The other line coming in from the right side and ending there in an anchorage off the beach is showing how you come down along the beach from Grace Bay to get to this spot. Interesting that there isn't a direct route marked out from Sellar's Cut to the beach anchorage. Might be a classic case of "you can't get there from here". And if you don't know these waters really well, or don't have a nice sunny day with calm seas and clear water, you don't even want to try. The chances of damage are high.
Here's the "latest" Google Earth image of Turtle Cove, showing the island in the middle. I believe the smaller, undeveloped island to the left is called "Little Diddle" Cay. I can't tell you why it's called that, other than to maybe point out that many of the place names here are descriptive. For whatever that's worth to your imagination.
I wrote "latest" Google Earth image, because if you'll notice down in the left hand corner of that photo you can read that this imagery date is 2004. The Google Earth images of most of Providenciales are that old. And this place has changed a lot in seven years. Streets have been paved. There are sidewalks and street lights where there were mud holes in 2005 when we got here. It will be interesting to see the differences whenever Google gets around to updating their satellite images. I guess the good news from our standpoint is that nothing of global interest is happening here to make the world look at these islands too closely. I would hazard a guess that most people have never heard of them.
So, that Saturday morning we headed down to Turtle Cove to the island in the middle, to check out the flea market. We were there fairly early, and the crowd was already arriving.
I very quickly reach my low tolerance for crowds so we decided to take a walk along the dock to see the nice shiny boats that were in the cove that weekend. It wasn't as crowded as some popular weekends during holidays or fishing tournaments, but there were still some fairly serious toys in town:
I think it's another level of boating entirely when the dinghy has a 150 horse outboard.
Or when the stainless steel in the anchoring system is worth more than someone else's entire fleet...
We love seeing stuff like this. It stokes our imaginations to know that there are people living on boats quite comfortably with a constantly changing world just outside their windows. There's a whole set of sub cultures of motor yacht cruisers that we don't typically get involved with because our interests are more into sail. It's the stuff of dreams, of course. And from a practical standpoint we don't even want to know what the fuel bill is on dream boats like these. I think our own personal ceiling on boating would be well before the point where we would need to consider adding staff.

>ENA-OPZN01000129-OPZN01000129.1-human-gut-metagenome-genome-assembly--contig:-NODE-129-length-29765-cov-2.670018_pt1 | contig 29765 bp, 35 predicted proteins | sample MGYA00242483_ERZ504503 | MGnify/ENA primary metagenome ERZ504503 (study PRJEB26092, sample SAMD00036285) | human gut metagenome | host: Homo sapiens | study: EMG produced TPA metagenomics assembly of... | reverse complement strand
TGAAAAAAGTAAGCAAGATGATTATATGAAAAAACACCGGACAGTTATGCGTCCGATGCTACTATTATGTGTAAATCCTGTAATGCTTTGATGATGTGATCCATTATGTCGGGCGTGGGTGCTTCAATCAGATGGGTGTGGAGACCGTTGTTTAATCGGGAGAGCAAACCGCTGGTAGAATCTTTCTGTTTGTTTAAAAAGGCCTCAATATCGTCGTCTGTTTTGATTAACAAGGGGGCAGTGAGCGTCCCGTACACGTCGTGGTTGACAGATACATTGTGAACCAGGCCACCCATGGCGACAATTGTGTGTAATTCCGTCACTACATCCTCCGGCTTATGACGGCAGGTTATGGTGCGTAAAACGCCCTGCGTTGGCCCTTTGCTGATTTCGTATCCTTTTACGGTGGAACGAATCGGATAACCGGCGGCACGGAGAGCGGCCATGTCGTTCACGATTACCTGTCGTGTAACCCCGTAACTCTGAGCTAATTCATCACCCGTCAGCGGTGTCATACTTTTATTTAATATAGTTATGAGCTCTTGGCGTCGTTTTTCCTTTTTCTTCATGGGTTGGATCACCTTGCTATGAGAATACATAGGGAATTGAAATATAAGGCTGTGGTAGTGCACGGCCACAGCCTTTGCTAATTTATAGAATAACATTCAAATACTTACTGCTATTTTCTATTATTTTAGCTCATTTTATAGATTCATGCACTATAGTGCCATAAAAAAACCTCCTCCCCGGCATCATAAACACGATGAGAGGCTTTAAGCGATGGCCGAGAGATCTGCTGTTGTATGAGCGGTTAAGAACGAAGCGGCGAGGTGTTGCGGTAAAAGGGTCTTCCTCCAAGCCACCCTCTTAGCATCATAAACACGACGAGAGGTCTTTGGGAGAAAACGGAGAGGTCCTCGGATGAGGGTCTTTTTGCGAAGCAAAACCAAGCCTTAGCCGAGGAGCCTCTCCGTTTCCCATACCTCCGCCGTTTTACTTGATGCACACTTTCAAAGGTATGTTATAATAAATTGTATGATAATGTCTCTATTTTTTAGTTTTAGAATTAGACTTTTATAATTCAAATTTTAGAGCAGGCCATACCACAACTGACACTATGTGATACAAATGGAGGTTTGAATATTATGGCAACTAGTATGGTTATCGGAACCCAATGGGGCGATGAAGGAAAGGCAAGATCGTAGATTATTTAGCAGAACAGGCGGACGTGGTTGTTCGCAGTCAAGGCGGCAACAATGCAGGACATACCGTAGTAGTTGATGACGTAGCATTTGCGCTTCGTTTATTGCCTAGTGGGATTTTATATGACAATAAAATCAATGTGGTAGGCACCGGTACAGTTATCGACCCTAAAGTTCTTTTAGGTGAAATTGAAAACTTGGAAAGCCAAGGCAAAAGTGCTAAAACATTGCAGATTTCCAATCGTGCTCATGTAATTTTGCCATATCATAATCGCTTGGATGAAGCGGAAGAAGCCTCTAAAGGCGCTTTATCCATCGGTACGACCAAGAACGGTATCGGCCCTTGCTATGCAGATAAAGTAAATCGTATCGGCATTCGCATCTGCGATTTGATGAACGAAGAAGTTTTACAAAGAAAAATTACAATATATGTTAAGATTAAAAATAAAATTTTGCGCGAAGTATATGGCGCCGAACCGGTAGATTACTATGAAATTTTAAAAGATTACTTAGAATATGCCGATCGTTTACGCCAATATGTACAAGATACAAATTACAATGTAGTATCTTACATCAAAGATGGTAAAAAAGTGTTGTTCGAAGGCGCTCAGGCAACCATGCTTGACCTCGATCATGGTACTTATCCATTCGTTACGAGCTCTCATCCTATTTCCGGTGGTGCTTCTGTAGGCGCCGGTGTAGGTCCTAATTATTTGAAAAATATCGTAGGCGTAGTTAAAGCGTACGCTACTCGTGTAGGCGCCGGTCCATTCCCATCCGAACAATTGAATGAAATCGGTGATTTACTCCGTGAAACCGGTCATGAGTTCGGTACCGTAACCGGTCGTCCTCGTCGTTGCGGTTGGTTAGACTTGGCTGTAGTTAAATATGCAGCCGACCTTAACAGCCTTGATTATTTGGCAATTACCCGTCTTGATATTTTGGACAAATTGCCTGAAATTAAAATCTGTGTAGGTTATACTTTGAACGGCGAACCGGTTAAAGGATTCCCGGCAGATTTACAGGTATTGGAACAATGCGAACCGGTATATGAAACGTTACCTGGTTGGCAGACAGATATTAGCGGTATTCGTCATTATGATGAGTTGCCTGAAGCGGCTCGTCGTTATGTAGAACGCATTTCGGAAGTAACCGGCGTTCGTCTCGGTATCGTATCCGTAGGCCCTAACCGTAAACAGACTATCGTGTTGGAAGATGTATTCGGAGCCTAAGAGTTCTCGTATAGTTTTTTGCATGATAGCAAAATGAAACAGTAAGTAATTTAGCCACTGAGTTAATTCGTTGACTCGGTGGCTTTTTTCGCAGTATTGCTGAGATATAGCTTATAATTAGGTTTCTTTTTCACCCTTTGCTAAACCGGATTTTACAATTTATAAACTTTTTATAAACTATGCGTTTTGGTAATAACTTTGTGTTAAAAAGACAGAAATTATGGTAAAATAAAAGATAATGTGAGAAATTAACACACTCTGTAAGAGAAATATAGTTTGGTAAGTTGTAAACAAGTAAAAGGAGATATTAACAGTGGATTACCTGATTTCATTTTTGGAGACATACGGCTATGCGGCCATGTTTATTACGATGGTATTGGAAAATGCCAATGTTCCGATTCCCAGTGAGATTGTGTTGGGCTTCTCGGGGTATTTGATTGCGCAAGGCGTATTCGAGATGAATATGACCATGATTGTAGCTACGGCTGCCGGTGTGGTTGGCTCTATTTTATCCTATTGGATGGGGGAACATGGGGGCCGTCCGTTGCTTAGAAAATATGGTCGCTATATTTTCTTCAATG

The big motor yachts are not the only boats that come into Turtle Cove, of course. Plenty of large sailboats come in here. It's not the only protected marina on Providenciales, but it does have the deepest draft. I think you can get a boat that draws 8 ft. into Turtle Cove. Both marinas on the south side near us are limited to between six and seven feet and only at the highest tides.
While strolling around the marina admiring the yachts we noticed Mike Robertson's Osprey Marine Services truck, backed up with the welding cables stretched out.
Osprey was on the job, repairing a visiting catamaran's broken dinghy davit. Welding barefooted, as usual. I've never yet seen him in shoes. That should tell us something. I think one has to be pretty good at this to do it barefooted. For years. Heck, anyone can weld barefooted for a few seconds. But Mike NEVER wears shoes.
Mike specializes in stainless steel and aluminum welding, along with rigging in general. He's a real resource on the island, and is often called out to one of the marinas to fix or fabricate something for a boat passing through. I took this opportunity to ask him about making us a combination grab rail/windscreen frame for our little skiff console. I guess I had better "Sketchup" what I want, unless I can find one already made online to buy or copy.
At home we continue to watch the sea every day. It's always there in the background no matter what we're doing. And it's an ever changing canvas. Besides the sunrises, and sunsets, and the squalls, and waterspouts, and electrical and tropical storms, we get to watch a variety of boats going by every day. We have come to recognize most of the local boats now. For example, recently we spotted this trimaran approaching the boatyard under mainsail alone:
The fact that it was under sail in that location pretty much told us it was a local before it ever got close enough to see the details of the boat. Most visitors would be going slowly here, under power, feeling their way into the channel, on the radio with Bernard or Donovan at Caicos Marina. Only the locals blast along in whitecaps like they know where they're going. We could also tell it was a multi hull rather than a single hulled sailboat by the upright angle of the mast.
Well, before they turned onto a broad reach into the boatyard we knew the boat was the Minx.
And sailing right into the boatyard, and up to the dock, is pretty indicative of someone who knows his boat, and this water, and the wind.